This DVD features ILSR’s Stacy Mitchell giving a talk in November 2006 about the hidden costs of big-box retail and what communities can do to rebuild local businesses. The event was sponsored by Local First Utah and filmed by Salt Lake City Television. (1 hr, 4 min). Continue reading
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The Maine legislature has given its approval to a bill that requires cities and towns to evaluate the economic effects of large-scale retail development and to approve only those projects that will not have an adverse impact on jobs, local businesses, and municipal finances. The legislation is the first of its kind in the nation. Continue reading
In a unanimous decision yesterday, the California Supreme Court fortified efforts by cities across the state to restrict the development of big-box stores, favor small-scale retailers, and protect the vitality of downtowns. The ruling (Hernandez v. City of Hanford) upholds the authority of cities to adopt planning and zoning ordinances that have a direct impact on economic competition and that treat businesses differently based on the scale of their stores. Continue reading
While many parts of the country are overrun with chain stores, San Francisco remains a stronghold for locally owned businesses, according to a new study, which also found that those local stores generate sizable benefits for the city’s economy.
Many local officials would undoubtedly reconsider big-box projects if they knew that a new mega-store would eliminate more jobs than it creates, or that it would cost the city more in public services than it generates in tax revenue . But most cities do not assess the likely economic impacts of retail development. They assume that these stores expand the local economy and approve them blind to the potential costs. Legislation under consideration in Maine would remedy this by stipulating that cities may approve stores over 75,000 square feet only after an independent economic analysis is conducted. Continue reading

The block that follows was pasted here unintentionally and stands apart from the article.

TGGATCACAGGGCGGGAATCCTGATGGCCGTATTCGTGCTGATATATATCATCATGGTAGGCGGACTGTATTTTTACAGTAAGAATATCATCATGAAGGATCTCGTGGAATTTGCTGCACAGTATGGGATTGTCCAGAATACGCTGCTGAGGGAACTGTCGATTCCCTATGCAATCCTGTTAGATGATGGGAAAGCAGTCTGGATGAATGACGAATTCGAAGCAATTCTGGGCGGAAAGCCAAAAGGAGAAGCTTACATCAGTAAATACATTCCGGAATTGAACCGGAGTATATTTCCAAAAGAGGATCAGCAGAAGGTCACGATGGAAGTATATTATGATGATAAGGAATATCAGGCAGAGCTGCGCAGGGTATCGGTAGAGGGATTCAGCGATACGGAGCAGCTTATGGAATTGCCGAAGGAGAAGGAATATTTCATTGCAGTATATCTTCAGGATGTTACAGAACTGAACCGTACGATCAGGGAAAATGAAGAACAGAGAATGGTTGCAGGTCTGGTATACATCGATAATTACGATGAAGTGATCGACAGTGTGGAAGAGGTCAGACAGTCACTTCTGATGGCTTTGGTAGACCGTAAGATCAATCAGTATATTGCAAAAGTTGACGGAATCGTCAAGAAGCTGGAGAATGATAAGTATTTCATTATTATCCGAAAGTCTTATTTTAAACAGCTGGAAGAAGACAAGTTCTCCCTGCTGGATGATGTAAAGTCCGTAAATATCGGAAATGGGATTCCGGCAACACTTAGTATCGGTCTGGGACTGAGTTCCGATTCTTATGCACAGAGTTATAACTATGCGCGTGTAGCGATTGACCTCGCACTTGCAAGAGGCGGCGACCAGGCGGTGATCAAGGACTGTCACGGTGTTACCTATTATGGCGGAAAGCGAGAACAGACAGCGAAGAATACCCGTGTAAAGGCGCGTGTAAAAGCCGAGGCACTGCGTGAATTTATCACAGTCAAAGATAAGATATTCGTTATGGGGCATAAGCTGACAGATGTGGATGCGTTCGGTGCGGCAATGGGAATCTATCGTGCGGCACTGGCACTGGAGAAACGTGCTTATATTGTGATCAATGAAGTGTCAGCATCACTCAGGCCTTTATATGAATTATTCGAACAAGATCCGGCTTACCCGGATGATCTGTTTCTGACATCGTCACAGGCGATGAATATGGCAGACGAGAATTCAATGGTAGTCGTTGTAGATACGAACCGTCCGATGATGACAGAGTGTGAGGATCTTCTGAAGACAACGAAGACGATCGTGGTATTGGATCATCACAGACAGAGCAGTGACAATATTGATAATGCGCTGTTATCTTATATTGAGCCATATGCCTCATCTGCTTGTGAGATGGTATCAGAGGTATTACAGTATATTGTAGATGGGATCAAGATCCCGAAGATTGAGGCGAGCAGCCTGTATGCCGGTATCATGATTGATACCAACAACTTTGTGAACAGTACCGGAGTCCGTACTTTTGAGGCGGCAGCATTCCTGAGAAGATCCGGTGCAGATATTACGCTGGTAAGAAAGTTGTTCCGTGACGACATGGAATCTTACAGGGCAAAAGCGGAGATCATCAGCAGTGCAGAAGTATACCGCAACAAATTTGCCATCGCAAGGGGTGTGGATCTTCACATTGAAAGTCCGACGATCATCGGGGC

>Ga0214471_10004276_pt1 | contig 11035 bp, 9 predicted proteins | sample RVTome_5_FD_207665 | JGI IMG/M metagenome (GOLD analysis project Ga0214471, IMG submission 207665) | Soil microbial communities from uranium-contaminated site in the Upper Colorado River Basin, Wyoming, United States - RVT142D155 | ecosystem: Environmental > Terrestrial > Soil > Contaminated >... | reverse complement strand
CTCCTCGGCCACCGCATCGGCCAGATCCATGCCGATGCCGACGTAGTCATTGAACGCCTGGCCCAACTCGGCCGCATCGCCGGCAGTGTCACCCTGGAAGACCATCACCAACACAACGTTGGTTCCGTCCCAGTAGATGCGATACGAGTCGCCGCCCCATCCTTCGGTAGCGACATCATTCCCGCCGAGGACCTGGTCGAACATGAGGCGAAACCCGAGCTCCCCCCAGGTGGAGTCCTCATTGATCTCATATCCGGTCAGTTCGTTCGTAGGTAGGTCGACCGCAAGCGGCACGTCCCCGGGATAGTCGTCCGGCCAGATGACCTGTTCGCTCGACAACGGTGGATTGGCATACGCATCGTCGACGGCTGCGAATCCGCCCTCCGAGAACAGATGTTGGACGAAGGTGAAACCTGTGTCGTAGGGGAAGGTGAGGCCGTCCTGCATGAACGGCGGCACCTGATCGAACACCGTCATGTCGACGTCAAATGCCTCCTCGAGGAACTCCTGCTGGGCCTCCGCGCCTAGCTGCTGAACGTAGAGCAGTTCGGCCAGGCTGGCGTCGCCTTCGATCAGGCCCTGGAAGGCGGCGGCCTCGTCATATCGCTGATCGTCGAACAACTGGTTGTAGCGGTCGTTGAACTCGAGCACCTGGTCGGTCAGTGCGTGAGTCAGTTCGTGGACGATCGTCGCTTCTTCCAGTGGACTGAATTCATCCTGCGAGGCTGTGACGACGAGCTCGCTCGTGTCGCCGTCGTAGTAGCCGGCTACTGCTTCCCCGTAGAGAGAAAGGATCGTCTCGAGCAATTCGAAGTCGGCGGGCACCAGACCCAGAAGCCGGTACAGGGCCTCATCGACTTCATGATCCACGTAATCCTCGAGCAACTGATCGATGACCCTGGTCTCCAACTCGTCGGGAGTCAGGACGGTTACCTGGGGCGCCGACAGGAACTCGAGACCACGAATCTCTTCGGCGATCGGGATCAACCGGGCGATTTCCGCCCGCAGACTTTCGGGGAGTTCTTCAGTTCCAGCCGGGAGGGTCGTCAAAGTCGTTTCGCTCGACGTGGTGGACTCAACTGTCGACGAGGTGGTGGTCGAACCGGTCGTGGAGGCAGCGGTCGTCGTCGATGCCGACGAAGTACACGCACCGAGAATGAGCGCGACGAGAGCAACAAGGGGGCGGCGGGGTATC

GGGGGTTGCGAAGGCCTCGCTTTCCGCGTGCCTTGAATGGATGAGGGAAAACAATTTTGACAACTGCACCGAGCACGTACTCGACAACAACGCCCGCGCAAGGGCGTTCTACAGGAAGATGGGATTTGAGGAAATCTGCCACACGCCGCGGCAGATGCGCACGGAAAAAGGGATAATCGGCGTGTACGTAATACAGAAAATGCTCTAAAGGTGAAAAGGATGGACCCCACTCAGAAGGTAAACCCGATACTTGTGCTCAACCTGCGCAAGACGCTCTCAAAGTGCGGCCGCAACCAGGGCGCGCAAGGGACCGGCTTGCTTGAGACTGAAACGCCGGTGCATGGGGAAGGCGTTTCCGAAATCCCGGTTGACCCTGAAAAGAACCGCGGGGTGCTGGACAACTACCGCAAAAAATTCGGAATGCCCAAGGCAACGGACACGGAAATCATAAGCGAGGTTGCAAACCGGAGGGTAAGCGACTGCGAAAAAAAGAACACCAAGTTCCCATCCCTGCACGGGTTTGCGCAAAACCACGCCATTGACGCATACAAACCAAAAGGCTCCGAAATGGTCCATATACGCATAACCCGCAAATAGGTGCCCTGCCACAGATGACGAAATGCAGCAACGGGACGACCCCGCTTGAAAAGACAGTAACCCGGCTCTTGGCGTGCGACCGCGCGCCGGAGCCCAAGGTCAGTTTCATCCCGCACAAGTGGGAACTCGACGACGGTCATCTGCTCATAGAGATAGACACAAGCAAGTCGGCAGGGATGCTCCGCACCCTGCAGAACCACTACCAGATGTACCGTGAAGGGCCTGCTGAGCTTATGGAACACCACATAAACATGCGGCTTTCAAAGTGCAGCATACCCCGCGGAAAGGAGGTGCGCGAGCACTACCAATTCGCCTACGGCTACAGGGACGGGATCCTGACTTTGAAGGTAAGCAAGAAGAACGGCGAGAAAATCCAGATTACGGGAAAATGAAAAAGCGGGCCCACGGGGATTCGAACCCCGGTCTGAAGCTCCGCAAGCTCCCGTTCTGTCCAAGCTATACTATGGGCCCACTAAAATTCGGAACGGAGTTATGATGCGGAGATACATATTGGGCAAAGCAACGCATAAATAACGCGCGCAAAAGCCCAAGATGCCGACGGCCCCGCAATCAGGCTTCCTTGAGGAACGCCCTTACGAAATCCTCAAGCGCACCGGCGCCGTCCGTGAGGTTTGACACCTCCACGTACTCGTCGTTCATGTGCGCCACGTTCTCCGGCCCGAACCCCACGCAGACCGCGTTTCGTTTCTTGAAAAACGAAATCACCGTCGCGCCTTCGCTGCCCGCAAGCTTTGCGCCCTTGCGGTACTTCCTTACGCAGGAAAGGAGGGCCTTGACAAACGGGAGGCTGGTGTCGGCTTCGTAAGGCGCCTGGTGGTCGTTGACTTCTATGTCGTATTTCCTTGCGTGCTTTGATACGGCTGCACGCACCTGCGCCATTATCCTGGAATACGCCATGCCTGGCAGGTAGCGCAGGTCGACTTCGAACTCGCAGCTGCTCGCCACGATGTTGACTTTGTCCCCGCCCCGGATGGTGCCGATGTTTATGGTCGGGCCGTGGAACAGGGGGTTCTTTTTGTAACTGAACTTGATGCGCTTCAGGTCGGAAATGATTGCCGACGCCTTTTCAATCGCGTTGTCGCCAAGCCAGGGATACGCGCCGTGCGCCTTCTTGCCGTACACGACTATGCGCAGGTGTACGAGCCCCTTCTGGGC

This session on regulating big-box retail was presented at the American Planning Association’s 2007 conference. Presenters were Thomas Jacobson, Stacy Mitchell, and Julie Tappendorf. The CD-ROM includes audio synchronized with PowerPoint, transcripts and slides, note sheets, and reading materials. Continue reading
Walmart’s sustainability campaign cannot be dismissed as greenwashing. It’s actually far more dangerous than that. Wal-Mart’s initiatives have just enough meat to have distracted much of the environmental movement, along with most journalists and many ordinary people, from the fundamental fact that, as a system of distributing goods to people, big-box retailing is as intrinsically unsustainable as clear-cut logging is as a method of harvesting trees. Continue reading
The provision of planning policy that Wal-Mart wants to see scrapped is known as the “needs test.” It says that communities may approve large out-of-town stores only if there is a demonstrable need for new retail and there is no way to satisfy that need with development in or adjacent to the town center. Continue reading
There are two primary pieces of local land use policy: the comprehensive plan and the zoning code. The comprehensive plan is essentially a vision statement containing general guidelines for development in a local jurisdiction. The plan is then implemented through the zoning code. Continue reading
Supersized Supermarkets: A Public Forum – Stacy Mitchell is featured at
this U.K. event that was hosted by Tescopoly, Friends of the Earth, War
on Want, and ActionAid.